The worst result, after buying shares in a company (assuming no leverage), would be if you lose all the money you put in. But when you pick a company that is really flourishing, you can make more than 100%. One great example is Swedish Match AB (publ) ( STO:SWMA ) which saw its share price drive 123% higher over five years. On top of that, the share price is up 26% in about a quarter.
To quote Buffett, ‘Ships will sail around the world but the Flat Earth Society will flourish. There will continue to be wide discrepancies between price and value in the marketplace…’ One imperfect but simple way to consider how the market perception of a company has shifted is to compare the change in the earnings per share (EPS) with the share price movement.
Over half a decade, Swedish Match managed to grow its earnings per share at 8.6% a year. This EPS growth is lower than the 17% average annual increase in the share price. This suggests that market participants hold the company in higher regard, these days. And that’s hardly shocking given the track record of growth.
The graphic below depicts how EPS has changed over time (unveil the exact values by clicking on the image).
We like that insiders have been buying shares in the last twelve months. Having said that, most people consider earnings and revenue growth trends to be a more meaningful guide to the business. This free interactive report on Swedish Match’s earnings, revenue and cash flow is a great place to start, if you want to investigate the stock further.
What About Dividends?
It is important to consider the total shareholder return, as well as the share price return, for any given stock. The TSR incorporates the value of any discounted capital raisings, along with any dividends, based on the assumption that the dividends are reinvested. It’s fair to say that the TSR gives a more complete picture for stocks that pay a dividend. We note that for Swedish Match the TSR over the last 5 years was 192%, which is better than the share price return mentioned above. The dividends paid by the company have thusly boosted the total shareholder return.
A Different Perspective
It’s good to see that Swedish Match has rewarded shareholders with a total shareholder return of 30% in the last twelve months. That’s including the dividend. That’s better than the annualised return of 24% over half a decade, implying that the company is doing better recently. In the best case scenario, this may hint at some real business momentum, implying that now could be a great time to delve deeper. Investors who like to make money usually check up on insider purchases, such as the price paid, and total amount bought. You can find out about the insider purchases of Swedish Match by clicking this link.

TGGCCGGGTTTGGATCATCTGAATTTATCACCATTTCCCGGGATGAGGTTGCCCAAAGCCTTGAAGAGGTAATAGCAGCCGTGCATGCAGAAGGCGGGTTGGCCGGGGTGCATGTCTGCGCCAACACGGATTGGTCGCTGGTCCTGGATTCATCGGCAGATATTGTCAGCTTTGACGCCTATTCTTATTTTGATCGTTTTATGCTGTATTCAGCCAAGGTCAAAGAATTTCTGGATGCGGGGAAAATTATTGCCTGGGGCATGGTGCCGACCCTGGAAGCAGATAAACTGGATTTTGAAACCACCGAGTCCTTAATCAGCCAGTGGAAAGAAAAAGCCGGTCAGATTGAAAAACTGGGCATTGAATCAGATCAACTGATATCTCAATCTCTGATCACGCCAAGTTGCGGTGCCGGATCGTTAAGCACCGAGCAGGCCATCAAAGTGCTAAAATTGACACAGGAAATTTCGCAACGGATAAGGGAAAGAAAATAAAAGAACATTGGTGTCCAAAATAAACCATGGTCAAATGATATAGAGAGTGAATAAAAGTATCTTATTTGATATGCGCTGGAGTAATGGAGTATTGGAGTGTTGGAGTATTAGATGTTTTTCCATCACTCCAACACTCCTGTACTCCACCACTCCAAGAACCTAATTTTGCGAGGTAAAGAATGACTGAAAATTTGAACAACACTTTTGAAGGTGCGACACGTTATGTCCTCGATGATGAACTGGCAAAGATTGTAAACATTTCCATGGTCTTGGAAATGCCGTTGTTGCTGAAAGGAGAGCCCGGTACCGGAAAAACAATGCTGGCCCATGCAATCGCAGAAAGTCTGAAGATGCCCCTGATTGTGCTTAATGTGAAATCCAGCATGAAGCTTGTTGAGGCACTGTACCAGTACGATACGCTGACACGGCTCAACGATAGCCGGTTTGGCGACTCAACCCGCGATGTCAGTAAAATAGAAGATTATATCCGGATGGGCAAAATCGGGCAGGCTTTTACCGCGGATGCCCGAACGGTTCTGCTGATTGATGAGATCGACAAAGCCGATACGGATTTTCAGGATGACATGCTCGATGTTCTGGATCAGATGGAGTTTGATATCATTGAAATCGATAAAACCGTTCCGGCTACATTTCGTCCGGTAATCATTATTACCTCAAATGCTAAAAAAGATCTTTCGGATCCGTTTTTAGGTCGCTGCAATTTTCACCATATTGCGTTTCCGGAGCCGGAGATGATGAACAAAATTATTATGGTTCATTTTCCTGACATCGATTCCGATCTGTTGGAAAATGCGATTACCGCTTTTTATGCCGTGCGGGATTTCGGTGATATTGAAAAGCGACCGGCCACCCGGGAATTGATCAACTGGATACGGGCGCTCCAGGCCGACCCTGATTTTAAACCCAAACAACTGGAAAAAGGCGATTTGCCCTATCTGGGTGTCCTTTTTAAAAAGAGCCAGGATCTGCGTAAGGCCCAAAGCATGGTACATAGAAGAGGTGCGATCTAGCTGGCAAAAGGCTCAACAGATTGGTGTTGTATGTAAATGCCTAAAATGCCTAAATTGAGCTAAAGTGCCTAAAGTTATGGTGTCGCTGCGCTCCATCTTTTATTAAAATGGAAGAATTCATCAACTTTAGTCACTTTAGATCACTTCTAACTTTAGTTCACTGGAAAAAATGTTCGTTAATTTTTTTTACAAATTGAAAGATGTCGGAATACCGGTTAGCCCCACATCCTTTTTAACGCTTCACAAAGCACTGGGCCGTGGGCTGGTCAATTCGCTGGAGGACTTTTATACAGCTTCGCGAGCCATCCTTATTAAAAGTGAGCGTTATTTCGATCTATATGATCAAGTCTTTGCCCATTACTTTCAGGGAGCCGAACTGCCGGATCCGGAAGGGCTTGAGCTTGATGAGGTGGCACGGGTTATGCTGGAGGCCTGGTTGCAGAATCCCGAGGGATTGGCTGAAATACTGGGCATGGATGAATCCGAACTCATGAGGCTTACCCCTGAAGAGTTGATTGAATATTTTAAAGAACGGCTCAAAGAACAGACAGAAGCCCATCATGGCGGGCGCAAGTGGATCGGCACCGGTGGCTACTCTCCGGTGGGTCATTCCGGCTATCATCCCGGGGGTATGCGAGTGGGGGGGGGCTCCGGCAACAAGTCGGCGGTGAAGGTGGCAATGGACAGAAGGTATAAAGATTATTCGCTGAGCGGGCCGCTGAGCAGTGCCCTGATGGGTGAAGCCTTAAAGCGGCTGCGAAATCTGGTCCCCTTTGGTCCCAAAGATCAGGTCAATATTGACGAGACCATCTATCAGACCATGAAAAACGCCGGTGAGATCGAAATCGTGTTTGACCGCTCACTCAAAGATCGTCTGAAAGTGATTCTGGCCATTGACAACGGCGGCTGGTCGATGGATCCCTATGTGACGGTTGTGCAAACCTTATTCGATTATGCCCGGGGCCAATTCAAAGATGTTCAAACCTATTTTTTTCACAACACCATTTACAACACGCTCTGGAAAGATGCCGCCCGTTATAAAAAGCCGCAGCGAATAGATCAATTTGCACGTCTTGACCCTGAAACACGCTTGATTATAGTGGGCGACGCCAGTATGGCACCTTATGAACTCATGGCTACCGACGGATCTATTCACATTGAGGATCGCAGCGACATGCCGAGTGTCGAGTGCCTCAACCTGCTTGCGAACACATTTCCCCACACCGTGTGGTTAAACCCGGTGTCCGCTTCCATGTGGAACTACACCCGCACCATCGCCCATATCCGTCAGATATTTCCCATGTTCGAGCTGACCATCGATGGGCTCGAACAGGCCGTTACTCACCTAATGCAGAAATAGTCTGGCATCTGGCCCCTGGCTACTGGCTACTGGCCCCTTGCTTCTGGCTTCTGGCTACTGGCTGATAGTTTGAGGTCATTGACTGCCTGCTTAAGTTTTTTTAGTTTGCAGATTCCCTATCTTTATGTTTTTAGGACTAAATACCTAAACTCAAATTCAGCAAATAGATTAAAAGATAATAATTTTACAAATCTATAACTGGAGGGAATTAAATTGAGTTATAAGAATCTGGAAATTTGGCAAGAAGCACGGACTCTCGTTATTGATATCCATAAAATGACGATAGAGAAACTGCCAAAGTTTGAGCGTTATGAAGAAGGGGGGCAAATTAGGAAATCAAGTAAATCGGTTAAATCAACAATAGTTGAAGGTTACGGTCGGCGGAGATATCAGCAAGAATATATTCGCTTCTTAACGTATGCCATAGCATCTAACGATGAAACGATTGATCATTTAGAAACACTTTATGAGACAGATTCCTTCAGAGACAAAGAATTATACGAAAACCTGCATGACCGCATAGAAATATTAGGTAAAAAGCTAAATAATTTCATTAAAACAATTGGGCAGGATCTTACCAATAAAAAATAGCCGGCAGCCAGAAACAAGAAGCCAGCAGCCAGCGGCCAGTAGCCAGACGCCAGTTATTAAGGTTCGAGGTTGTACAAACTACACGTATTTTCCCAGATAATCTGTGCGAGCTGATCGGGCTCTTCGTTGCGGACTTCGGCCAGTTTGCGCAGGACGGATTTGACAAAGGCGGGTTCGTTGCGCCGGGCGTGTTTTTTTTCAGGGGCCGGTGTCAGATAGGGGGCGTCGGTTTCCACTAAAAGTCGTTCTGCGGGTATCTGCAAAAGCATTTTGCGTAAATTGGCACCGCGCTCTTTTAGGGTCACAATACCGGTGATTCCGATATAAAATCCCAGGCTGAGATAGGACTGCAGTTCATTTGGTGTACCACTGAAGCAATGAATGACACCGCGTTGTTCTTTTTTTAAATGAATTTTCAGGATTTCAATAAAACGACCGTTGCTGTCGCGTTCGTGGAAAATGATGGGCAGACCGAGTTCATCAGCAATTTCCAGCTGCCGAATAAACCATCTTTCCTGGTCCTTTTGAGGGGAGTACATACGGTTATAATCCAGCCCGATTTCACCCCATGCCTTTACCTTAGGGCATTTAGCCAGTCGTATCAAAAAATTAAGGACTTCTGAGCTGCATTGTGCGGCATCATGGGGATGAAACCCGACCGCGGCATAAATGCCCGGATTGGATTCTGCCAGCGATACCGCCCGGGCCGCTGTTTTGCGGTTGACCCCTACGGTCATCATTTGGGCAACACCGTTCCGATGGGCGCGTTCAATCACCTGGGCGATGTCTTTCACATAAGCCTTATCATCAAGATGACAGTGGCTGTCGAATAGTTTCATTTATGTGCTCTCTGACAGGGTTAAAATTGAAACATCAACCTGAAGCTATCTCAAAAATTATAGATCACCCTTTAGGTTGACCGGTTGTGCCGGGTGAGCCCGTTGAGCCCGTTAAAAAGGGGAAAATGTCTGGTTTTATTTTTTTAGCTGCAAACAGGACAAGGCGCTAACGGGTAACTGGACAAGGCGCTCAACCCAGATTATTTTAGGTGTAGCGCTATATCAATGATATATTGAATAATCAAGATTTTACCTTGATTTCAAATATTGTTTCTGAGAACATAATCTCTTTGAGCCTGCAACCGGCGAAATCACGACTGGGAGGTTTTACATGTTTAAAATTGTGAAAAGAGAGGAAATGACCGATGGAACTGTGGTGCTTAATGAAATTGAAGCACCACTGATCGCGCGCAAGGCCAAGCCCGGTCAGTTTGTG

If you like to buy stocks alongside management, then you might just love this free list of companies. (Hint: insiders have been buying them).
Please note, the market returns quoted in this article reflect the market weighted average returns of stocks that currently trade on SE exchanges.
We aim to bring you long-term focused research analysis driven by fundamental data. Note that our analysis may not factor in the latest price-sensitive company announcements or qualitative material.
If you spot an error that warrants correction, please contact the editor at firstname.lastname@example.org . This article by Simply Wall St is general in nature. It does not constitute a recommendation to buy or sell any stock, and does not take account of your objectives, or your financial situation. Simply Wall St has no position in the stocks mentioned. Thank you for reading.